Natural Resource Group has opened an office downtown in PPG Plaza and will be hiring in the coming year. The company currently employs 140 people in the region; this is its first downtown office. The company provides environmental and public affairs consulting for the energy sector.

Auberle, a nonprofit that has addressed underserved children and families for 60 years, is hiring a marketing and communication manager who will create internal and external communications, manage the overall Auberle brand and all aspects of public relations for the agency. The position also works in conjunction with the development department to help to generate revenue for the agency.
 
Siemens in Bridgeville is hiring a senior sales executive for business automation solutions. This position requires travel. The position is part of the Siemens Infrastructure & Cities Sector, which is focused on developing solutions to make cities of all sizes more sustainable and competitive. 
 
Have hiring news? Email Pop City and include the career links.
 
Writer: Deb Smit


Pittsburgh filmmakers tell the story of a promising diabetes treatment developed here

When Lawrenceville filmmakers Josh Eisenfeld and Dan Finegold began brainstorming ideas for their first project, the story behind Pittsburgh diabetes research emerged as the obvious choice.
 
“My dad’s pretty close to finding the cure for type 1 diabetes; maybe we should make a film about it?” Dan suggested matter-of-factly to his friend and colleague.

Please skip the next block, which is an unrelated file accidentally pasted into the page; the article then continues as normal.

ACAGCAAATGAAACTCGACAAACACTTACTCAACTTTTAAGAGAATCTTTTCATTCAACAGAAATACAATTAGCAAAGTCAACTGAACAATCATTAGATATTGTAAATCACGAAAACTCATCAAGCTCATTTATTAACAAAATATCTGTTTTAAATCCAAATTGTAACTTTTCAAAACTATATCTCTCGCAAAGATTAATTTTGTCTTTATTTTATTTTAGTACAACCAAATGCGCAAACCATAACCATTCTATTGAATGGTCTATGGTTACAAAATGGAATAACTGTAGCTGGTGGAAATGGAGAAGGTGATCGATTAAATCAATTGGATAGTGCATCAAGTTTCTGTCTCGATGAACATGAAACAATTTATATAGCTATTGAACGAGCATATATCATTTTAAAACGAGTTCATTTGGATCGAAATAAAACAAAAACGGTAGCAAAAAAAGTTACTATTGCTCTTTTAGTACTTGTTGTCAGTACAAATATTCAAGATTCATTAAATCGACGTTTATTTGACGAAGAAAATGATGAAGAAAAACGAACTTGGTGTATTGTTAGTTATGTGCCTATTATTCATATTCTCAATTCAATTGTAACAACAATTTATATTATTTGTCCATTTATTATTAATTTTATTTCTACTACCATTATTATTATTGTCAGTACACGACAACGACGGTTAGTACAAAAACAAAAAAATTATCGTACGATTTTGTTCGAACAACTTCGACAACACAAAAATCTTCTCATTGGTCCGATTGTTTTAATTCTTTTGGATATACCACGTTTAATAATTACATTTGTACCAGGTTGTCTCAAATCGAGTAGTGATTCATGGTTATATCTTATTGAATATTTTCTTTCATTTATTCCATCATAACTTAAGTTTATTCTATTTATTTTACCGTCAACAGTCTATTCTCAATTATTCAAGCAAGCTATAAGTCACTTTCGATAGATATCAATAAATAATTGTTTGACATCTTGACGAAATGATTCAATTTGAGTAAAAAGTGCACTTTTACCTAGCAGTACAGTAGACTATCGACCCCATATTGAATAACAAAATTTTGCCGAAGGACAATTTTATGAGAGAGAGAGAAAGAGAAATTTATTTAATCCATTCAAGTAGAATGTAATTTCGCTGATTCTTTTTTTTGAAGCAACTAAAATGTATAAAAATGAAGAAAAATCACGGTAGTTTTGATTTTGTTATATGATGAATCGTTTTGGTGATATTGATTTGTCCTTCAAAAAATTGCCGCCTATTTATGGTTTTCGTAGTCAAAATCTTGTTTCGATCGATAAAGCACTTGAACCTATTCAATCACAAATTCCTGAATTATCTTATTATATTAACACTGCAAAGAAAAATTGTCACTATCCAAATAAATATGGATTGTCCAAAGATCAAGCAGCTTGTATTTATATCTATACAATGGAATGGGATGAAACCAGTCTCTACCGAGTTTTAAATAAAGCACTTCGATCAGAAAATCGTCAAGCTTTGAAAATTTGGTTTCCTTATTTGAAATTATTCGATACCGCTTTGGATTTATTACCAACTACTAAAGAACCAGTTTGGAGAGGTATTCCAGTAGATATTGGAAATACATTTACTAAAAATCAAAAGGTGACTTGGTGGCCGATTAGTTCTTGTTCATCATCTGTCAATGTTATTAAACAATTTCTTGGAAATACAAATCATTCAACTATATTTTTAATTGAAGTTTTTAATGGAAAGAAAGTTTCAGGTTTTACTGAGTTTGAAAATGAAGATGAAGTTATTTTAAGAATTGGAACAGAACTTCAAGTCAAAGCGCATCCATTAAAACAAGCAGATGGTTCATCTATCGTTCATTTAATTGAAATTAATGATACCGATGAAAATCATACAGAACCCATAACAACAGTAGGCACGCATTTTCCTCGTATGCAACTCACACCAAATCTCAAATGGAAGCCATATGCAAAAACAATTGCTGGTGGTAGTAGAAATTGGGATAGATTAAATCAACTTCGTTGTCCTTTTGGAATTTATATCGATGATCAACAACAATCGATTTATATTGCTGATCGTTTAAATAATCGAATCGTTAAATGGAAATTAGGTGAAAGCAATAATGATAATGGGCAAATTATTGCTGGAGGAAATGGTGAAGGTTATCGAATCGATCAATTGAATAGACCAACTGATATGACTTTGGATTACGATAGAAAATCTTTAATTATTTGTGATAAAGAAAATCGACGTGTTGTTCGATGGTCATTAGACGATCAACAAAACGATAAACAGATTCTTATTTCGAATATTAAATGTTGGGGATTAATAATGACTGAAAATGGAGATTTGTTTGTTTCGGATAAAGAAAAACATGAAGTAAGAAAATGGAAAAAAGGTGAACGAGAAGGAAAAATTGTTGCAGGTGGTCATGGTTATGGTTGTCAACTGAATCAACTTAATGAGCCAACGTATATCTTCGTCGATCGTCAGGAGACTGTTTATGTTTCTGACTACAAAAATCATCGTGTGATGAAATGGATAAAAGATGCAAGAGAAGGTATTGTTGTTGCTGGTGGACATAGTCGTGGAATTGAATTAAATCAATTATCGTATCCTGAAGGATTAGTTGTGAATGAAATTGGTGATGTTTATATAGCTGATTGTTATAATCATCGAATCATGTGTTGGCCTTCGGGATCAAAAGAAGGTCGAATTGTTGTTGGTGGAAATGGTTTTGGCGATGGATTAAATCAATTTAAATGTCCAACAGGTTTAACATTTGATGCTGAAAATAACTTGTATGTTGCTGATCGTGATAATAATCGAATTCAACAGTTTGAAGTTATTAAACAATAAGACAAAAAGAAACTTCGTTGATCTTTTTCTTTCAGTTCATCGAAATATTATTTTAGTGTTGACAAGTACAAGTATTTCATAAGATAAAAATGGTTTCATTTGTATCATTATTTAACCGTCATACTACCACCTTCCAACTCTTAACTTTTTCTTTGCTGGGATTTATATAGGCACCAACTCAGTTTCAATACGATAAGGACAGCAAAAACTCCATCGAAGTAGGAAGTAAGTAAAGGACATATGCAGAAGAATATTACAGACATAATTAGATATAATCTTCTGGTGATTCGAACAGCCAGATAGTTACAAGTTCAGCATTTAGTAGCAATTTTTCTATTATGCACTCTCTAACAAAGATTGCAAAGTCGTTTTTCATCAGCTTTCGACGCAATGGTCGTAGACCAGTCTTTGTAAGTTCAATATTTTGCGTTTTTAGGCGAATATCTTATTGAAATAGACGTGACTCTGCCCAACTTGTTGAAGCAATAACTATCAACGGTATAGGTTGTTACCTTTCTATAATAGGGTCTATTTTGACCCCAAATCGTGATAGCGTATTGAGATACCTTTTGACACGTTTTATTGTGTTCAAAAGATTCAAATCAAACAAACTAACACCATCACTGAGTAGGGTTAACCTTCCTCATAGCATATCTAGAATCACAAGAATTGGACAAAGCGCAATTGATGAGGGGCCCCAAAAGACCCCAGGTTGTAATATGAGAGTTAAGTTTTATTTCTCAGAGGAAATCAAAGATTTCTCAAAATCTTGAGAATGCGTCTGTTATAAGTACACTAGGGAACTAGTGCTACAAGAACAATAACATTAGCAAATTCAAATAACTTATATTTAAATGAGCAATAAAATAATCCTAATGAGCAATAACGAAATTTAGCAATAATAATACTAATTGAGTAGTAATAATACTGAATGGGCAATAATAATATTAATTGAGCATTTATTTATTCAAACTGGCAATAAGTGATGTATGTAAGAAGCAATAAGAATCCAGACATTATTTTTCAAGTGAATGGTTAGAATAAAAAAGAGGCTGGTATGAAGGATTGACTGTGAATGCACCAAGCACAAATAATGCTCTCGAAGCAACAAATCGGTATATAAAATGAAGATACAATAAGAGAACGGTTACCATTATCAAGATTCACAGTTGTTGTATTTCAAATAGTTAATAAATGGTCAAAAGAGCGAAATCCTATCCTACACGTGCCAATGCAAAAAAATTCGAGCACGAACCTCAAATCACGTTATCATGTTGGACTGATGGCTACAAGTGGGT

Graduates of Syracuse University’s Newhouse School, Eisenfeld and Finegold both grew up in Pittsburgh, although they had never met until their freshman year at college.
 
Their shared interest in media studies led them to start their documentary production company, 4Twelve Pictures. Their first project, with support from Pittsburgh Filmmakers, is “Life’s Work,” the story of a team of Pittsburgh researchers who’ve been searching for 30 years to find a better way to manage Type 1 diabetes, which afflicts 23.5 million people.    
 
Researchers around the world have worked relentlessly to understand this life-threatening disease, hoping for a cure or at least better management techniques, explains Eisenfield. In Pittsburgh, this research has led to an alternative therapy that is showing promise.
 
“I’m not a scientist, but I realized that this story was truly unique,” he says. “It’s a modern day odyssey.”
 
The story begins with the research lead by Massimo Trucco, a co-founder of DiaVacs, a Pittsburgh-based company with a staff of world-recognized experts in the area of immunology. The company hopes its first product will be a cell-based cure for Juvenile diabetes, he says.
 
Trucco is the chief of the Division of Immunogenetics at Children’s Hospital UPMC, faculty member at the McGowan Institute for Regenerative Medicine and a professor at University of Pittsburgh. The team is currently conducting a randomized clinical trial to evaluate the safety of a vaccine that would relieve patients of the need for daily insulin injections. 
 
Simply put, the therapy would curb rogue cells by blocking the autoimmune attack that takes place in the pancreas of diabetes sufferers by “retraining” the dendritic cells of each patient. The research successfully concluded its Phase I Trial; funding is being raised for the final Phase II Trial and subsequent commercialization.